It’s difficult to fully understand the ramifications of the coalition
government’s decision to scrap the Audit Commission so soon after the event, but
what is already clear is that the accounting industry is set for upheaval – and
opportunities – as part of that process.
The commission audits around £200bn in funds across 11,000 local public
bodies, and leans on the Big Four firms to carry out some of its work.
There have already been suggestions that scrapping the body, from 2012, to
allow local decision-making over who undertakes the work, will be a boon for the
top firms. Some advisers have suggested the move will allow the Big Four and
other large firms to “low-ball” to win work, which would fly against the
coalition’s plans to open up government contracts to smaller firms.
“When matters come up to district and particularly county council level, I
have a fear that if the work is ‘privatised’, local government officers will
find themselves being ‘low-balled’ by… top 12 firms,” said Critchleys director
Conversely, others believe the biggest firms will be able to carve up the
market and charge a premium for the pleasure. Will Abbott, partner with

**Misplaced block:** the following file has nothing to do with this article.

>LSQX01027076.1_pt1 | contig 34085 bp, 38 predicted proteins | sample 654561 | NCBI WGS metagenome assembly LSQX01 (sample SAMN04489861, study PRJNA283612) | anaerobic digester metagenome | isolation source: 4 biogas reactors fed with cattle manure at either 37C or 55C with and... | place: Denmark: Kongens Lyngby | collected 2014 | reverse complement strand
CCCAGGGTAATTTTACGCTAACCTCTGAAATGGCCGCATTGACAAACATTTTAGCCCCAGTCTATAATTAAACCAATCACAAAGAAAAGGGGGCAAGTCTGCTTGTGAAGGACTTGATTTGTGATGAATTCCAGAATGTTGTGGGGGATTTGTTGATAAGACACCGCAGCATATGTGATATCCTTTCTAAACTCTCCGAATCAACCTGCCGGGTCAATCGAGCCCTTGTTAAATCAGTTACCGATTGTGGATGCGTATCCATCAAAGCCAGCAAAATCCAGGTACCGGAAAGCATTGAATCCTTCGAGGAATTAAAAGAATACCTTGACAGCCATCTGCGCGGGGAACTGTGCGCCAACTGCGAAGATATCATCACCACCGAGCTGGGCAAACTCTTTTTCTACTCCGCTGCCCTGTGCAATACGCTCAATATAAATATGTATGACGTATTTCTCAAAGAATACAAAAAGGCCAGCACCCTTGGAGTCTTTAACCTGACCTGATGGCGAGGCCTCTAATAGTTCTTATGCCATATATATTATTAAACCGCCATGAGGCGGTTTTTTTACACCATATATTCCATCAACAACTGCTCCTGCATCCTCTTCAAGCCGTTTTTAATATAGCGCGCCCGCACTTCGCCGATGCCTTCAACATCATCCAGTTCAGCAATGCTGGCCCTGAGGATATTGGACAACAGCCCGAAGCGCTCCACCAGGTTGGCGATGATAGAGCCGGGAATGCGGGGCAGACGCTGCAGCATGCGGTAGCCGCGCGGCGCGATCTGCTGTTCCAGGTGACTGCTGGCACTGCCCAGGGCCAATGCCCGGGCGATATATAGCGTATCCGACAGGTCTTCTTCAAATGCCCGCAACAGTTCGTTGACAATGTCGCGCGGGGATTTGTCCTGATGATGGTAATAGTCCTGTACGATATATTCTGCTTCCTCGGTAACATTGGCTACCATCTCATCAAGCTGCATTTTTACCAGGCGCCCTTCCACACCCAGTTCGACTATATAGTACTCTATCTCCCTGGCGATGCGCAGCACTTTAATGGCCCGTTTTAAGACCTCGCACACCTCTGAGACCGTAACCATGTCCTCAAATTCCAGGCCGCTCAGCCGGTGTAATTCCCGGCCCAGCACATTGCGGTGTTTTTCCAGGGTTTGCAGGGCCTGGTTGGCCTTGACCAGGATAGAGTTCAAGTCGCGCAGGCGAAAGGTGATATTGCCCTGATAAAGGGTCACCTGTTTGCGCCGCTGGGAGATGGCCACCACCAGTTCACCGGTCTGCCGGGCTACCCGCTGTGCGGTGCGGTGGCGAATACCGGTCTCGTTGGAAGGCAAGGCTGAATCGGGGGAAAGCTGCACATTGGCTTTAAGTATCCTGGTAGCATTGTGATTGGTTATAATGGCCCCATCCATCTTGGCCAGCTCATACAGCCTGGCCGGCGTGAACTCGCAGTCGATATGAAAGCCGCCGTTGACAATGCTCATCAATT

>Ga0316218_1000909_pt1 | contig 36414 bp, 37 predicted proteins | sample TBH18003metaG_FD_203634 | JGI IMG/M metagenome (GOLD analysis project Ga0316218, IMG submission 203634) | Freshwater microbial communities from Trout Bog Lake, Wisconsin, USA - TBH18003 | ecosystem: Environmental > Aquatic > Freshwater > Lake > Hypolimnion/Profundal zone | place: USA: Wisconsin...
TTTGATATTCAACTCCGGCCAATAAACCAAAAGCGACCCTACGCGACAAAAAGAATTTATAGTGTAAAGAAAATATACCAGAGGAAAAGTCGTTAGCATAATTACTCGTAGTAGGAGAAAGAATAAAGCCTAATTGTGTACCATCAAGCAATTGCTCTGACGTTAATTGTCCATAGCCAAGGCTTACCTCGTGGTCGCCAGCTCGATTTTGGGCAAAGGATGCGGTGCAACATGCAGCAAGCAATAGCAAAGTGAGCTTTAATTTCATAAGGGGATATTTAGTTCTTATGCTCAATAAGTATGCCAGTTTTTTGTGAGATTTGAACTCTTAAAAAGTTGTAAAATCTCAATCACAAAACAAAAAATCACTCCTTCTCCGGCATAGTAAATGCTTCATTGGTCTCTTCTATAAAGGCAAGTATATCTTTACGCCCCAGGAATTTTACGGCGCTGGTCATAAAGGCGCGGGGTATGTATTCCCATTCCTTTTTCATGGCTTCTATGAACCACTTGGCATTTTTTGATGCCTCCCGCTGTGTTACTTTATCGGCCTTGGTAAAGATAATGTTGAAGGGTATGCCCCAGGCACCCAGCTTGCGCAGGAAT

Gloucestershire-based firm Randall and Payne, said: “My experience is that local
authorities have a tendency to set arbitrary thresholds when it comes to
tendering for any type of work.”
The Big Four were reticent to talk about an existing client, but PwC’s
government and public sector assurance leader Paul Woolston said the firm
welcomed the opportunity to “respond to a more open market”. It “would want to
work closely with the Audit Commission to ensure an orderly transition, were we
to take on any of its current clients.”
In our view
The issue covered here, on what the Big Four will charge individual councils
for work, is just the tip of the iceberg. For example, will we see an influx of
public sector accountants into the top 20 firms to cover this free market of
‘public’ audit work?
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